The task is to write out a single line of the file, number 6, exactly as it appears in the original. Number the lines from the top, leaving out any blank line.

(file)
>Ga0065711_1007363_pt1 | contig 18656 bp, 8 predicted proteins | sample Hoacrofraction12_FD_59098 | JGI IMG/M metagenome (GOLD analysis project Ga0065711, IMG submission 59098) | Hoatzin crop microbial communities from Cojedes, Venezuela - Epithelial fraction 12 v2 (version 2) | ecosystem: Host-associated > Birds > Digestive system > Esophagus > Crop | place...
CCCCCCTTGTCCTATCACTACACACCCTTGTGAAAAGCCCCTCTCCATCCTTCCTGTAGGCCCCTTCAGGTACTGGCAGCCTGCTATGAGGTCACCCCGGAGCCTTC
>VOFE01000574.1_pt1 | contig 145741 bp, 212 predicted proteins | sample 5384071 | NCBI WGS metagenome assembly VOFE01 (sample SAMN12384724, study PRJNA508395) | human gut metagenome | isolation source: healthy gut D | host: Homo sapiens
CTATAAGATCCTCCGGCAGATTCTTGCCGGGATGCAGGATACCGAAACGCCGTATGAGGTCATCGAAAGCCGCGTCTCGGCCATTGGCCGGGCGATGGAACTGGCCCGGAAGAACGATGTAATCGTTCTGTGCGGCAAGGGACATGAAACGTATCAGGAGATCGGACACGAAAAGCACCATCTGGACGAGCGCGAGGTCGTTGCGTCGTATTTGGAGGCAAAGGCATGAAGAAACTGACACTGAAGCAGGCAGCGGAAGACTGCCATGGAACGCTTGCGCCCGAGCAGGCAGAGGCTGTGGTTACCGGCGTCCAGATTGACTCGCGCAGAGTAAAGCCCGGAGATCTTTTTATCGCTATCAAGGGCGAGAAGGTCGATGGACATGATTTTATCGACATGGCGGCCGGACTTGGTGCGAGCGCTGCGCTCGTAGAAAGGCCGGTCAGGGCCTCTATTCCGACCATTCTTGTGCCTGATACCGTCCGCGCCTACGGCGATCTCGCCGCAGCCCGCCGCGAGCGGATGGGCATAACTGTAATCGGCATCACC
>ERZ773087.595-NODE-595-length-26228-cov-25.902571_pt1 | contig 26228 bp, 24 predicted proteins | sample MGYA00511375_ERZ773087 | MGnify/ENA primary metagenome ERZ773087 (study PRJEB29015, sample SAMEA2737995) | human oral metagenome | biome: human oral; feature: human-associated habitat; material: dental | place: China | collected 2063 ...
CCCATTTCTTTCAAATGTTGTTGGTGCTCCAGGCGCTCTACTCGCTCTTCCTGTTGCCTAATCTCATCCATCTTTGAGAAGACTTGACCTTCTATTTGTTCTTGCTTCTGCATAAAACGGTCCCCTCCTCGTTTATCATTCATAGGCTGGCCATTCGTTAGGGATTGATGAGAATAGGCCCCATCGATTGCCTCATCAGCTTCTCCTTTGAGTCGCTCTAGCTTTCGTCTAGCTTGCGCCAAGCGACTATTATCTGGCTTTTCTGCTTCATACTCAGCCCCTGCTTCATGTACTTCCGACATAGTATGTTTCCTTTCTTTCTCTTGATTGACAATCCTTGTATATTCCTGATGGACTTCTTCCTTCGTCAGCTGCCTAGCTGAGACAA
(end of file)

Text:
CCCATTTCTTTCAAATGTTGTTGGTGCTCCAGGCGCTCTACTCGCTCTTCCTGTTGCCTAATCTCATCCATCTTTGAGAAGACTTGACCTTCTATTTGTTCTTGCTTCTGCATAAAACGGTCCCCTCCTCGTTTATCATTCATAGGCTGGCCATTCGTTAGGGATTGATGAGAATAGGCCCCATCGATTGCCTCATCAGCTTCTCCTTTGAGTCGCTCTAGCTTTCGTCTAGCTTGCGCCAAGCGACTATTATCTGGCTTTTCTGCTTCATACTCAGCCCCTGCTTCATGTACTTCCGACATAGTATGTTTCCTTTCTTTCTCTTGATTGACAATCCTTGTATATTCCTGATGGACTTCTTCCTTCGTCAGCTGCCTAGCTGAGACAA